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​Biting flies mean recovery from BP oil disaster

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  • ​Biting flies mean recovery from BP oil disaster

    Biting flies mean recovery from BP oil disaster

    Updated 8:02 AM; Posted 8:00 AM
    By Tristan Baurick, | The Times-Picayune

    The Louisiana coast is again buzzing with big, green blood-hungry flies. And that's a really good thing, according to Claudia Husseneder, a biologist tracking the recovery of horse flies after the 2010 BP Deepwater Horizon oil disaster.

    "This blood-sucking nemesis is a sign of a healthy coast," she said. "They're a bio-indicator of ecosystem health after an oil spill."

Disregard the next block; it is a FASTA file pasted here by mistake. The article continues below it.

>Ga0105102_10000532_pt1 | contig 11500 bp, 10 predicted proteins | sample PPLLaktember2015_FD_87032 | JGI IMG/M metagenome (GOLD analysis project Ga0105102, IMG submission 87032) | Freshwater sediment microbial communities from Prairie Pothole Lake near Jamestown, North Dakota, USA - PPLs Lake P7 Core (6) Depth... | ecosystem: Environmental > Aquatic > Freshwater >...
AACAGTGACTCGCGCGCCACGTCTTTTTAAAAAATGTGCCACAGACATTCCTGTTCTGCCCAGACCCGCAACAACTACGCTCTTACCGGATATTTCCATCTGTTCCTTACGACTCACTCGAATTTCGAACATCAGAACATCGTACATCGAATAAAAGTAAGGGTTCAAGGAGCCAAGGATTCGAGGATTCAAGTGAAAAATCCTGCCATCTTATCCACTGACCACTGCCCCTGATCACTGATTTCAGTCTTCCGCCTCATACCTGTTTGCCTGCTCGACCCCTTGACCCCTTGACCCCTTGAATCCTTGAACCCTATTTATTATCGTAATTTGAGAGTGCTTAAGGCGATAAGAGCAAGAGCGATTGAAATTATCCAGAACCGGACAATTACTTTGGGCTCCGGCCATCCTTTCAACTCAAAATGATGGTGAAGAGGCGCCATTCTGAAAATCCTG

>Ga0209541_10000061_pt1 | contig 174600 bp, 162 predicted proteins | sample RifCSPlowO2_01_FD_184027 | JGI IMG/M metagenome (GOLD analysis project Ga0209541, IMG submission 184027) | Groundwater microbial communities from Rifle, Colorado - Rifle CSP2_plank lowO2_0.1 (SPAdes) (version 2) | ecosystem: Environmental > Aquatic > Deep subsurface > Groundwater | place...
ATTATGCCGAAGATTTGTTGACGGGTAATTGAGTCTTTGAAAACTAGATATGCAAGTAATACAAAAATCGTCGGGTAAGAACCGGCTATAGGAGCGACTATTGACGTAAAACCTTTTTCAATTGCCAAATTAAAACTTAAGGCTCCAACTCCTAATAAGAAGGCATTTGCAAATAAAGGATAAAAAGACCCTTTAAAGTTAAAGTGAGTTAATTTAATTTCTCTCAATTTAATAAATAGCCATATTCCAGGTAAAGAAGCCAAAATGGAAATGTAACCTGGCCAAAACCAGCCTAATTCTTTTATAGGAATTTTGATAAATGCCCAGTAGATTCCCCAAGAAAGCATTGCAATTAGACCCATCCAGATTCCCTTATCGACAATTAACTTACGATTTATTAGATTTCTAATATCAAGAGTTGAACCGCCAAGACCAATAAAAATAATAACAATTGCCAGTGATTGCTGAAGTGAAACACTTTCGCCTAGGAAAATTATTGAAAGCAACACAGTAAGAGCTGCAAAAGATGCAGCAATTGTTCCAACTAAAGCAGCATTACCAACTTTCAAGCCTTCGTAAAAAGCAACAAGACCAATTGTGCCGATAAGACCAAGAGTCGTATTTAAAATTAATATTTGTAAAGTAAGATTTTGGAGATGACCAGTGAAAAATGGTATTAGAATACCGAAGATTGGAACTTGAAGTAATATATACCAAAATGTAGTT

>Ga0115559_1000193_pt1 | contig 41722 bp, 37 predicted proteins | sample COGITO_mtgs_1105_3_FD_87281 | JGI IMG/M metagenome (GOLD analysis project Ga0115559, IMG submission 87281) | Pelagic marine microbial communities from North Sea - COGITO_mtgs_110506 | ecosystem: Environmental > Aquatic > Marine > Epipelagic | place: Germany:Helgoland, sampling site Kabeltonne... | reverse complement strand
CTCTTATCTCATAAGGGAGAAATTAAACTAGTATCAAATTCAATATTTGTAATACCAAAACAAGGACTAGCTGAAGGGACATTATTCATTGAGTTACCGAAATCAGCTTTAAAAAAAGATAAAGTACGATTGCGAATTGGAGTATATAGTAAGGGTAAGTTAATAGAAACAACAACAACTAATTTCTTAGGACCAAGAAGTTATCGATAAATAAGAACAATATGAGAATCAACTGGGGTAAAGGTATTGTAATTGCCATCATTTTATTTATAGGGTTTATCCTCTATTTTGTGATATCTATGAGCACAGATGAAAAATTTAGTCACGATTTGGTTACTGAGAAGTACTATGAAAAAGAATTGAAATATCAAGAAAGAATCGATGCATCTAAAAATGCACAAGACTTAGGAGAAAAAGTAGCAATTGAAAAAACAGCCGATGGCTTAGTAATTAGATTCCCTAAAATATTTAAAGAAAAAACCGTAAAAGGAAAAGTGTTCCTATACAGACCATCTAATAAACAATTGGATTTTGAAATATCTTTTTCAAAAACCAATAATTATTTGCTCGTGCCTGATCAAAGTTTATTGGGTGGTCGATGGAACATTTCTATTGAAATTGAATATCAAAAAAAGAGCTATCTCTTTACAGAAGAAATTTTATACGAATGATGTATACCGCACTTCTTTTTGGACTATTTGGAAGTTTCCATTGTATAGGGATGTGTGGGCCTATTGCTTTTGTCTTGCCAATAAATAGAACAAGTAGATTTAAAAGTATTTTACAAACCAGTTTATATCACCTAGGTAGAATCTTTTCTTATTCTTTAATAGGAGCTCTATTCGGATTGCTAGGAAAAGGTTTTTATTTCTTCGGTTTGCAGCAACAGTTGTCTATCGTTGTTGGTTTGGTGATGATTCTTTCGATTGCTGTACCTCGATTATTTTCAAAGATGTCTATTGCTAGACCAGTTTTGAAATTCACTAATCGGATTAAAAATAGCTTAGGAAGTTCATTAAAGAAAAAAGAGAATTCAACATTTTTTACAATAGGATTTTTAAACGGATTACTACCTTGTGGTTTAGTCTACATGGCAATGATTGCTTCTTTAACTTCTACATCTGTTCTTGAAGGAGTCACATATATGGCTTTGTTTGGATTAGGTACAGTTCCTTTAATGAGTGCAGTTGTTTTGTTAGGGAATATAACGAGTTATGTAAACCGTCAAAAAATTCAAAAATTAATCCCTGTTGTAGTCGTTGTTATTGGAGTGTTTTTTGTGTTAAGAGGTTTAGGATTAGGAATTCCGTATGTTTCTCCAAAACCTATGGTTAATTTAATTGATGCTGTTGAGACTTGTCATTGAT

The disaster harmed nearly every species in the Gulf, from dolphins to shore birds, but the horse fly hints at trends in wider ecosystem recovery. They're the top predator of marsh insects and many tiny invertebrates. A marsh with few horse flies is usually a sign that the food chain is out of whack or there's something toxic in the environment.
    Other species are not faring as well. Bottlenose dolphins, sea turtles and deep-sea coral are among the marine animals still still struggling after the disaster.
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